The T.1 was not used operationally before the Armistice. In service, the aircraft was generally popular with pilots because the airframe was strong and water landings were safe. The T.1 was easy to control and was fully aerobatic without a torpedo payload. The Arab engine proved unsatisfactory, however, and approximately 20 T.1s were converted to use Wolseley Viper engines. These aircraft, later designated Cuckoo Mk. II, could be distinguished by the Viper's lower thrust line. The Arab-engined variant was designated Cuckoo Mk. I.

A total of 300 T.1s were ordered, but only 90 aircraft had been delivered by the Armistice. A total of 232 aircraft had been completed by the time production ended in 1919. Blackburn Aircraft produced 162 aircraft, while Fairfield Engineering completed 50 and Pegler & Company completed another 20. After the Armistice, many T.1s were delivered directly to storage depots at Renfrew and Newcastle.

The Cuckoo's operational career ended when the last unit to use the type, No. 210 Squadron, disbanded at Gosport on 1 April 1923. The Cuckoo was replaced in service by the Blackburn Dart. Today, no complete Cuckoo airframe survives, but a set of Cuckoo Mk. I wings are preserved at the National Museum of Flight in Scotland.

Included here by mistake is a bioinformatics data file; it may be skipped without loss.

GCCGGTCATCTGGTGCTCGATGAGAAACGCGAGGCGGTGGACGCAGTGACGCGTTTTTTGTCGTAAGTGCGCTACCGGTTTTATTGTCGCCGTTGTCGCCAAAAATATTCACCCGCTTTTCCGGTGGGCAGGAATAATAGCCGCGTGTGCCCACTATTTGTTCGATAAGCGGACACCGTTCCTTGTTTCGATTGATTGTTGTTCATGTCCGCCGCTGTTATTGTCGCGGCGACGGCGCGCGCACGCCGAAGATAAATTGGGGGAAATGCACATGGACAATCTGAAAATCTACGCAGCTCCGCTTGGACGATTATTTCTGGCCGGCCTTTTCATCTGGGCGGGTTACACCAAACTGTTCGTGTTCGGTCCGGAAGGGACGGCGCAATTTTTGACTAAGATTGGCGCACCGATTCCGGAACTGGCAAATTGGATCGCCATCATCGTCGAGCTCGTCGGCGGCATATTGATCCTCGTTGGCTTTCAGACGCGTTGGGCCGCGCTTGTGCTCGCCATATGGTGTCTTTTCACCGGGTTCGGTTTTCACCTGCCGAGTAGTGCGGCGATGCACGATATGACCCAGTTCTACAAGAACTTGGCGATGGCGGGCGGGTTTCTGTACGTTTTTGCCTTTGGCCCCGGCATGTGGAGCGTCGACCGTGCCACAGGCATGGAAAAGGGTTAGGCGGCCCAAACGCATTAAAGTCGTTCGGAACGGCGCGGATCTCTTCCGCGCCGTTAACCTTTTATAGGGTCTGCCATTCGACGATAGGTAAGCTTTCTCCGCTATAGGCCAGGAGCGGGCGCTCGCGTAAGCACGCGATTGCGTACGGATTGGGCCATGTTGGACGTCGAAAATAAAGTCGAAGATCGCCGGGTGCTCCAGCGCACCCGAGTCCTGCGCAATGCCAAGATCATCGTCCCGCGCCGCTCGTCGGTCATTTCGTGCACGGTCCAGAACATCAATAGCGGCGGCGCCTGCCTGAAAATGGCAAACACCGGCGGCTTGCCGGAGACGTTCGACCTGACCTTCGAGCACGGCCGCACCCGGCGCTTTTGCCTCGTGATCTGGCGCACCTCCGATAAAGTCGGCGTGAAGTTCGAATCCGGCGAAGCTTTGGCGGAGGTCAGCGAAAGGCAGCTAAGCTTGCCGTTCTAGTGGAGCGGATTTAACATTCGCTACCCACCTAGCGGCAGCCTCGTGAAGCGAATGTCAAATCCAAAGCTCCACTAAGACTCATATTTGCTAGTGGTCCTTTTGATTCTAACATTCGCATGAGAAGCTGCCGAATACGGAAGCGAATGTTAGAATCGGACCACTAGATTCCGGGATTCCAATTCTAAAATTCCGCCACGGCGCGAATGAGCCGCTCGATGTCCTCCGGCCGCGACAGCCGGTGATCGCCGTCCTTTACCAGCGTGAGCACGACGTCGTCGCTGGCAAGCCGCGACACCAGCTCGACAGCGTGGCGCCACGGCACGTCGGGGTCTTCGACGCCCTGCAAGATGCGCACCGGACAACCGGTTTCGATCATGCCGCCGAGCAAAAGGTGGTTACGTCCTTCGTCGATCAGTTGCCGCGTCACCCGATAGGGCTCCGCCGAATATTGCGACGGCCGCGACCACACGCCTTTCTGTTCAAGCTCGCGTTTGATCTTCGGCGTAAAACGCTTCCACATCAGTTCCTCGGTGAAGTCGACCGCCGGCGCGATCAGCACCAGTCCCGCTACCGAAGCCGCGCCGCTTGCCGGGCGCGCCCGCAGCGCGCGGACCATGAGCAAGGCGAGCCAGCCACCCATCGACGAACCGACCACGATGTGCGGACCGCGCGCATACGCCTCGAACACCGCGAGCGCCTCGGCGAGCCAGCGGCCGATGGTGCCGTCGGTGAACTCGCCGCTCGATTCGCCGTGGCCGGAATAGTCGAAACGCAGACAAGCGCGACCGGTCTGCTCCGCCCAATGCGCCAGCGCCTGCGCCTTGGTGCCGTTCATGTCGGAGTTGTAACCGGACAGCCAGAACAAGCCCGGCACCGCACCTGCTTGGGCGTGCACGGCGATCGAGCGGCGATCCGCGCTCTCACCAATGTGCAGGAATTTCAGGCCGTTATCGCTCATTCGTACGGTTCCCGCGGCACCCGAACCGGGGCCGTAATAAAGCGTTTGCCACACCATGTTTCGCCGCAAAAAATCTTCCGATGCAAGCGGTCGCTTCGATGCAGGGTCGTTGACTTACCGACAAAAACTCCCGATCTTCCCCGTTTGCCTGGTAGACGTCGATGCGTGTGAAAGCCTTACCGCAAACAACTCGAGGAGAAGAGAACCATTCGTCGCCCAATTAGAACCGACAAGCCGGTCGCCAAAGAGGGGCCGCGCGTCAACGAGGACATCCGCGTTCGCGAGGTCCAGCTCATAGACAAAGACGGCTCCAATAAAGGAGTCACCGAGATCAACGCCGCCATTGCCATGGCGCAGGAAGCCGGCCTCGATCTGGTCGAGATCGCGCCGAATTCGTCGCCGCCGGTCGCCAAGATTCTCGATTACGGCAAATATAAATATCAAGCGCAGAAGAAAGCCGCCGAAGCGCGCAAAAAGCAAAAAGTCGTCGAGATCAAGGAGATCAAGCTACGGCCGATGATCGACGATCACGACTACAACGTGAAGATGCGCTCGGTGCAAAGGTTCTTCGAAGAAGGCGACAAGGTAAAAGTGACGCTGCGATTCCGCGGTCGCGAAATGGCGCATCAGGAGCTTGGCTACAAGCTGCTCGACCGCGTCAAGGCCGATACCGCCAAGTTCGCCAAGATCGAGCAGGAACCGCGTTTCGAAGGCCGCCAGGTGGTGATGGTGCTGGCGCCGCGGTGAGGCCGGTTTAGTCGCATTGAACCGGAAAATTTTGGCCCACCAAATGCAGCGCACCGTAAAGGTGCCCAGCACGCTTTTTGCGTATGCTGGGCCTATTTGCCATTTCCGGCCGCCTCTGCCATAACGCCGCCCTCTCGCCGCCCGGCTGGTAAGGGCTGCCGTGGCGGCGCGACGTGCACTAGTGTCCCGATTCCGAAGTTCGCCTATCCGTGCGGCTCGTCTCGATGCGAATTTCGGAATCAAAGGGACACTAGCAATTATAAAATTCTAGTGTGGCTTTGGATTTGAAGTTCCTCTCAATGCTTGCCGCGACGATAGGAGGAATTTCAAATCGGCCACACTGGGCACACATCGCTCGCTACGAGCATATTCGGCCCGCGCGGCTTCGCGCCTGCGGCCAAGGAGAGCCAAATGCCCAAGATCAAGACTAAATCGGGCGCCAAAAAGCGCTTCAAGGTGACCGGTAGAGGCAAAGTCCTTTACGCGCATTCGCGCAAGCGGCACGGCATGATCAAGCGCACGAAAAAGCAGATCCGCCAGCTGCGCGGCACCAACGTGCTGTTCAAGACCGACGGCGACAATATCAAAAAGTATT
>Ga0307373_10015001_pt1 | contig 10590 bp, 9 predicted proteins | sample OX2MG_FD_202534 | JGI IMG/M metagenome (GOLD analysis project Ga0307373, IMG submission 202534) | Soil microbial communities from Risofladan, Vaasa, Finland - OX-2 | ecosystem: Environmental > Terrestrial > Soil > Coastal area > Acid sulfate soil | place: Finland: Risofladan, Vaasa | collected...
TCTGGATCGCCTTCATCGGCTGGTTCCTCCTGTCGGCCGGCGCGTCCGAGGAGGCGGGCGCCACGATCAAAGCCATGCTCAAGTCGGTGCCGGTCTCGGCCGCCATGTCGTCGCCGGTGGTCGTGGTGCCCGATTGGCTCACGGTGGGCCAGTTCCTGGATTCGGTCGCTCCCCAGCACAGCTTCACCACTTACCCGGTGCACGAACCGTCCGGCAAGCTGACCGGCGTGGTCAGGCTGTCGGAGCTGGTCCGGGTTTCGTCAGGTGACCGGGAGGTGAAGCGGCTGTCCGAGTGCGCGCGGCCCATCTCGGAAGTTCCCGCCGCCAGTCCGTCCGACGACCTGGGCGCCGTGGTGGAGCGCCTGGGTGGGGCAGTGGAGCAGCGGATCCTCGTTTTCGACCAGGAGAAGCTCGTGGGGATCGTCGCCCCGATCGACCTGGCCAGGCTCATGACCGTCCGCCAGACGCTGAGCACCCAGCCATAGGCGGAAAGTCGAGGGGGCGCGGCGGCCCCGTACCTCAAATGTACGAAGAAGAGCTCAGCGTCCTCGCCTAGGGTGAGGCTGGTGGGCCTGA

Throughout 1917, Commodore Sueter proposed plans for an aerial torpedo attack on the German High Seas Fleet at its base in Germany. The carriers HMS Argus, HMS Furious, and HMS Campania, and the converted cruisers HMS Courageous and HMS Glorious, would have launched 100 Cuckoos from the North Sea. In September 1917, Admiral Sir David Beatty, commander of the Grand Fleet, proposed a similar plan involving 120 Cuckoos launched from eight converted merchant vessels. Training took place in the Firth of Forth, where Cuckoos launched practice torpedoes at targets towed by destroyers. Cuckoos of No. 185 Squadron embarked on HMS Argus in November 1918, but hostilities ended before the aircraft could conduct any combat operations.

6 comments:

The Angry Lurker said...